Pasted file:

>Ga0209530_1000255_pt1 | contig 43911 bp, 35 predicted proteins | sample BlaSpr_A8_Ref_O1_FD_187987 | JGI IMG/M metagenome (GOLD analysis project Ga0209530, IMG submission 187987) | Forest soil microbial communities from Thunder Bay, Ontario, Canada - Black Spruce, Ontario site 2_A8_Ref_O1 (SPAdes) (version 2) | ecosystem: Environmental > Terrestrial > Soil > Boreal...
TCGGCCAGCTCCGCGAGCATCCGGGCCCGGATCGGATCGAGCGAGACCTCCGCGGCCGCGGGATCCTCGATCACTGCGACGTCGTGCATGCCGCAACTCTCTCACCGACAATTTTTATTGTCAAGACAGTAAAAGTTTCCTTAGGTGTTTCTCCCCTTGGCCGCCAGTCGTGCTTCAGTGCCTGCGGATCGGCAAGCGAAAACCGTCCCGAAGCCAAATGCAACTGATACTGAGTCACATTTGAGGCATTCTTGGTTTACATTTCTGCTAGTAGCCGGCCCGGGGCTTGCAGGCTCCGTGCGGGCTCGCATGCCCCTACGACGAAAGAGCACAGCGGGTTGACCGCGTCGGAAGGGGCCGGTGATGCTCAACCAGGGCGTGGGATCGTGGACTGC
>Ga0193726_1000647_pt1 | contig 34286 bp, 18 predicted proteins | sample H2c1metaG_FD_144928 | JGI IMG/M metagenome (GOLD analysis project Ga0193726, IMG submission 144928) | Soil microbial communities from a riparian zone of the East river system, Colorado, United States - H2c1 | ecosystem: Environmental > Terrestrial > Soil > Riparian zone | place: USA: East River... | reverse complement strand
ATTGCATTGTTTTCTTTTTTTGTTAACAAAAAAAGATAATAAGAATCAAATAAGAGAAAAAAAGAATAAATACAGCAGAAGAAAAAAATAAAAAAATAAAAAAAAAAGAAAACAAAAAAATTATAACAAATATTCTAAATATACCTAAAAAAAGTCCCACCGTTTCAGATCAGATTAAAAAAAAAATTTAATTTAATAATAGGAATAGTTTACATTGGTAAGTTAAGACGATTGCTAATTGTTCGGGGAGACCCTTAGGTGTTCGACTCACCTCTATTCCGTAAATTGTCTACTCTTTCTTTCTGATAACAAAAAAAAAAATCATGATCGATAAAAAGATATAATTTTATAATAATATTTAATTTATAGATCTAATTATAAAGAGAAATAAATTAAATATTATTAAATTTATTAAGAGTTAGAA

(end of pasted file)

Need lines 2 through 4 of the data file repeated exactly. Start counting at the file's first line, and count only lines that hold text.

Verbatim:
TCGGCCAGCTCCGCGAGCATCCGGGCCCGGATCGGATCGAGCGAGACCTCCGCGGCCGCGGGATCCTCGATCACTGCGACGTCGTGCATGCCGCAACTCTCTCACCGACAATTTTTATTGTCAAGACAGTAAAAGTTTCCTTAGGTGTTTCTCCCCTTGGCCGCCAGTCGTGCTTCAGTGCCTGCGGATCGGCAAGCGAAAACCGTCCCGAAGCCAAATGCAACTGATACTGAGTCACATTTGAGGCATTCTTGGTTTACATTTCTGCTAGTAGCCGGCCCGGGGCTTGCAGGCTCCGTGCGGGCTCGCATGCCCCTACGACGAAAGAGCACAGCGGGTTGACCGCGTCGGAAGGGGCCGGTGATGCTCAACCAGGGCGTGGGATCGTGGACTGC
>Ga0193726_1000647_pt1 | contig 34286 bp, 18 predicted proteins | sample H2c1metaG_FD_144928 | JGI IMG/M metagenome (GOLD analysis project Ga0193726, IMG submission 144928) | Soil microbial communities from a riparian zone of the East river system, Colorado, United States - H2c1 | ecosystem: Environmental > Terrestrial > Soil > Riparian zone | place: USA: East River... | reverse complement strand
ATTGCATTGTTTTCTTTTTTTGTTAACAAAAAAAGATAATAAGAATCAAATAAGAGAAAAAAAGAATAAATACAGCAGAAGAAAAAAATAAAAAAATAAAAAAAAAAGAAAACAAAAAAATTATAACAAATATTCTAAATATACCTAAAAAAAGTCCCACCGTTTCAGATCAGATTAAAAAAAAAATTTAATTTAATAATAGGAATAGTTTACATTGGTAAGTTAAGACGATTGCTAATTGTTCGGGGAGACCCTTAGGTGTTCGACTCACCTCTATTCCGTAAATTGTCTACTCTTTCTTTCTGATAACAAAAAAAAAAATCATGATCGATAAAAAGATATAATTTTATAATAATATTTAATTTATAGATCTAATTATAAAGAGAAATAAATTAAATATTATTAAATTTATTAAGAGTTAGAA